Metro Weekly

Album Review: Anaïs Mitchell makes her self-titled return

Anaïs Mitchell shakes off the bombast of "Hadestown" for a collection of reflective songs from the Vermont countryside

Anaïs Mitchell -- Photo: Jay Sansone
Anaïs Mitchell — Photo: Jay Sansone

Losing the artist for their art is a cliche as old as show business. For Anaïs Mitchell, the driving force behind the phenomenal Broadway hit Hadestown, abruptly quitting New York for Vermont ahead of the birth of her second child in early 2020 not only gave her the space to reconnect with herself, it gifted the spark that would allow her to deliver the self-titled Anaïs Mitchell (★★★☆☆), her first album of original material in almost a decade.

If you’re familiar with the colorful stories and characters of Hadestown, Mitchell’s prowess as a songwriter and storyteller needs no introduction. For all that Mitchell makes of her desire to tell her story, what really stands out in Anaïs Mitchell is not so much the stories themselves, but the way she pulls out moments in time and pins down the ephemeral feelings that accompany them. Opener “Brooklyn Bridge,” for instance, is slow and romantic, distilling down a moment in time to its most haunting feelings.

Mitchell’s ability to grab hold of these moments is in many ways the surprise highlight of the album. In “Revenant,” she captures a sense of literally revisiting the past as she spins a love letter to her childhood, capturing the dreamy feeling of being in a once-familiar place and leafing through old belongings, describing them in loving detail. The song reads as a litany of sensory memories captured in time and allows her to play to one of her great strengths as a lyricist.

“Backroads” similarly recalls small towns and simpler times, a world that seems fantastical in its simplicity but also one that Mitchell seems keen to rediscover, or indeed recreate for herself. “Watershed” is perhaps the album’s most evocative track, painting a picture of a majestic landscape and the attendant feeling of looking out from a high vantage point and seeing the whole world sprawling out below you.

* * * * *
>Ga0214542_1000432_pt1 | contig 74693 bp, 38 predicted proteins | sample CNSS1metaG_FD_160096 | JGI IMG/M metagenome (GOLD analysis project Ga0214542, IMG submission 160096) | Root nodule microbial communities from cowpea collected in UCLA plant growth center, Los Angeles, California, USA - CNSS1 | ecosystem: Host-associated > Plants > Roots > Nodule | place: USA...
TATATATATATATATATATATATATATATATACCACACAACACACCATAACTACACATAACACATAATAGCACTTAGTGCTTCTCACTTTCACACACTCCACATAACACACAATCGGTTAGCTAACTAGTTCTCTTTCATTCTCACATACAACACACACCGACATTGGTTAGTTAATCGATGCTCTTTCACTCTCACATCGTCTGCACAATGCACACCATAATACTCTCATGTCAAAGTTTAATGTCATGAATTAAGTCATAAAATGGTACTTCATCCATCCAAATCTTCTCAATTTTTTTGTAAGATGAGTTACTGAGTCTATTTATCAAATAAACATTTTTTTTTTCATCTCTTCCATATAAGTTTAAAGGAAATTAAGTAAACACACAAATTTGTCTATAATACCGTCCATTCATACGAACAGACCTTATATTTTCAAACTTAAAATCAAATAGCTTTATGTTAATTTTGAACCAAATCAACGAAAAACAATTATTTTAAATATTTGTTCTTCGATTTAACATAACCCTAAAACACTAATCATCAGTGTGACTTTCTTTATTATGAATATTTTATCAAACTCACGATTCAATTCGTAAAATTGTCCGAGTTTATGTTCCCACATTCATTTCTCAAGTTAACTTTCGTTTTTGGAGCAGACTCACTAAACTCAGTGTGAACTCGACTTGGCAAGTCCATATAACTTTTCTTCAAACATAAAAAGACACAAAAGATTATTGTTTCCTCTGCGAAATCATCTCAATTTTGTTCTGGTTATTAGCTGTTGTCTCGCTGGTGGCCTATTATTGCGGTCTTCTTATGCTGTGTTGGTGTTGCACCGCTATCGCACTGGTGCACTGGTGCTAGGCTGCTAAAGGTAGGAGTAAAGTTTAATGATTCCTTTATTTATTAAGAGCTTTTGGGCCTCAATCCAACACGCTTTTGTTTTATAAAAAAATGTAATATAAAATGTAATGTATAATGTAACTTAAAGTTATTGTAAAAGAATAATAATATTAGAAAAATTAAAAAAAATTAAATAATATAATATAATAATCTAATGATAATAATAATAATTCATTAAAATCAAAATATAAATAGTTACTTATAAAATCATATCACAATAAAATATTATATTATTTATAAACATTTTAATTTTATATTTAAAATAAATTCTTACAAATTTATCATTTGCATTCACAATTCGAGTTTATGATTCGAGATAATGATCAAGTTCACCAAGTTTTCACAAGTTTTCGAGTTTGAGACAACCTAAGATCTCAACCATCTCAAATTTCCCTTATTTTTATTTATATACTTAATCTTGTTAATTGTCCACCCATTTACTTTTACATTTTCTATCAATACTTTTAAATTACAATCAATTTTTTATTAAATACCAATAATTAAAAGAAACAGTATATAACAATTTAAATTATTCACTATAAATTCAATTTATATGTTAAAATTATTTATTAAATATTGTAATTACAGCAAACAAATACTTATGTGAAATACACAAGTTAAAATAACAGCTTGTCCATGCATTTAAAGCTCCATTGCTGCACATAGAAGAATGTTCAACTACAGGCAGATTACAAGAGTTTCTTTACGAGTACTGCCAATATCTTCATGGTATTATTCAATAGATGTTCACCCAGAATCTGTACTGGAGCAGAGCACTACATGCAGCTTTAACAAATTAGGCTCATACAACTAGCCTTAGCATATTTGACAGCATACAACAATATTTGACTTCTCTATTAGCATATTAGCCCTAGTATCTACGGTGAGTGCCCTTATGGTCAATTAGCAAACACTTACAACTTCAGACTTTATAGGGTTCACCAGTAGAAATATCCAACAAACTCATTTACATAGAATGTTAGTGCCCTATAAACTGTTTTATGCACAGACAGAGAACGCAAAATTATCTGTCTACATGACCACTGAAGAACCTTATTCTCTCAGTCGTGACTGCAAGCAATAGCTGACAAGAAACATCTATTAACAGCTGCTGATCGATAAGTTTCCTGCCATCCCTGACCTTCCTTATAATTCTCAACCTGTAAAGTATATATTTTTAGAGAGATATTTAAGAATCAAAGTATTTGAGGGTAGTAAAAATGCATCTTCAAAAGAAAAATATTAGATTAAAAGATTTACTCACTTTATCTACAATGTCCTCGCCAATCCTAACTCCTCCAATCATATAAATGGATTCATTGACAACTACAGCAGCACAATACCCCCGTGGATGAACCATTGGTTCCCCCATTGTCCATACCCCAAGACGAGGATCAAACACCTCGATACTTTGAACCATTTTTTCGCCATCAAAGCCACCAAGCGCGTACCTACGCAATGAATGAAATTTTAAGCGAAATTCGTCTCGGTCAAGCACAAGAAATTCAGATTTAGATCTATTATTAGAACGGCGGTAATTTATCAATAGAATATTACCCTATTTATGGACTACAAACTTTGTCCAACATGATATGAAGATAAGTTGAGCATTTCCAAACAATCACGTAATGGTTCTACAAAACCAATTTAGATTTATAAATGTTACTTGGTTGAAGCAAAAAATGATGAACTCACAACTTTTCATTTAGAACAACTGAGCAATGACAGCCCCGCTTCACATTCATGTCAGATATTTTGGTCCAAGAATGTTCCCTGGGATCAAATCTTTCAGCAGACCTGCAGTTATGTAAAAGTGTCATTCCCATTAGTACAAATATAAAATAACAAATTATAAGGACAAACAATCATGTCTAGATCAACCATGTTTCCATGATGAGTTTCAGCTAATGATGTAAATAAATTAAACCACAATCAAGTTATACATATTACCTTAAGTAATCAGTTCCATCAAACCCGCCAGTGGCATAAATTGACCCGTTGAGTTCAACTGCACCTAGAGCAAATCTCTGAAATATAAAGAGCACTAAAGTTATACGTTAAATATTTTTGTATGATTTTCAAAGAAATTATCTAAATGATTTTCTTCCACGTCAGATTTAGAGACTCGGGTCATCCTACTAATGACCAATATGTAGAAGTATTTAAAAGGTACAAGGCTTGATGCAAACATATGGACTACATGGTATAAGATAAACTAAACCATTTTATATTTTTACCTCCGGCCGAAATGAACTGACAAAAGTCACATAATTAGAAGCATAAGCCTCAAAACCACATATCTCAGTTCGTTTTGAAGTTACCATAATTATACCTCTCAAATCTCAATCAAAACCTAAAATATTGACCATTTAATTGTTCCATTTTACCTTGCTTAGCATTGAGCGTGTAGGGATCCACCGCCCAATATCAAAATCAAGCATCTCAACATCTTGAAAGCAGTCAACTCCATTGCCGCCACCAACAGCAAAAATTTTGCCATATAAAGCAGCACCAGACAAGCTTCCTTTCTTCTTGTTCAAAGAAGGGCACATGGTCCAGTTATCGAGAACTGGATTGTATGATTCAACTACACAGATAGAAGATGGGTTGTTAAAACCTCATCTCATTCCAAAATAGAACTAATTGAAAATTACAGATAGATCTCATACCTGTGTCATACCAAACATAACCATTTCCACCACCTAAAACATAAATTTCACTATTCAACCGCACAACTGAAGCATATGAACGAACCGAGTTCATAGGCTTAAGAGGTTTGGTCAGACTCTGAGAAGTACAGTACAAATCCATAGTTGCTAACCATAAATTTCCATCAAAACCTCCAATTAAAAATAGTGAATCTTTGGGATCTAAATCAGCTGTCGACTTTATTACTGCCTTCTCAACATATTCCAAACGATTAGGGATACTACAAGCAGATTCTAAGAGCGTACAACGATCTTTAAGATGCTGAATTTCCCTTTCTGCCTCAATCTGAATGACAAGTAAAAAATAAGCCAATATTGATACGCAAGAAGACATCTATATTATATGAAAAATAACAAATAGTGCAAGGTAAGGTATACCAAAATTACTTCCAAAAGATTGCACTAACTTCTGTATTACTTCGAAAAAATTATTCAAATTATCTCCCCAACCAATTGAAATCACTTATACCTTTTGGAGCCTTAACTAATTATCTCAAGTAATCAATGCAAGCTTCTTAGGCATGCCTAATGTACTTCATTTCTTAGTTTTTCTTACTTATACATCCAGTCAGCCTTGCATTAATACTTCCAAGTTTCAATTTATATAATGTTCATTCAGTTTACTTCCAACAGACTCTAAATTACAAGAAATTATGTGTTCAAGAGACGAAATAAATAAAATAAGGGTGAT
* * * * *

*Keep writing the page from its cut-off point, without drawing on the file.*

Anaïs Mitchell also benefits from its instrumentals, which were recorded almost entirely live, at Mitchell’s insistence. The result is a series of songs that sound warm and organic, evoking the abstract sense of simplicity one might associate with life in rural Vermont. As a consequence, however, the album as a whole lags under the lack of variation between its primarily acoustic songs, as gorgeous as its string arrangements are. A notable exception is “On Your Way (Felix Song),” a slightly bouncier number that breaks up some of the monotony of the many light folk ballads.

Anaïs Mitchell
Anaïs Mitchell

The similarity from track to track ends up highlighting Mitchell’s lyrics, which are at their most memorable when she is delivering the unfamiliar and unexpected — making observations or honing in on details that someone else could easily have missed. Here again, her focus on the same few subjects causes the album to drag. “Bright Star” finds her at peace in familiar surroundings, but is overshadowed by the more evocative “Revenant,” which immediately follows it and deals with markedly similar subject matter.

“The Words”and “Now You Know” are written in a similarly reflective and confessional style, and the language of her lyrics is poetic and evocative. Aside from a cheerful admission out of left field in “Now You Know,” when she sings, “I think about dying, lying in your arms,” she reveals very little of her inner life beyond the fact of its existence. That Mitchell is a gifted balladeer is not in doubt, but squeezing several of them into the same album with little variation in theme and tone works to Anaïs Mitchell‘s detriment.

There is rarely much to be read into the decision to self-title an album, but for Mitchell the decision carries some weight. Having written for so long “in the voice of other characters, especially with Hadestown,” this album is a chance for her to turn back inward and tell her own story. Storytelling, especially the kind she’s made her name on over the last few years, becomes a very different proposition when you self-consciously make yourself the main character. The reflective state of mind the album finds Mitchell in produces some unexpected and occasionally uneven results, allowing her to show the world a whole different set of strengths.

Anaïs Mitchell is available to purchase and stream. Visit www.anaismitchell.com. Follow the artist on Twitter at @anaismitchell.

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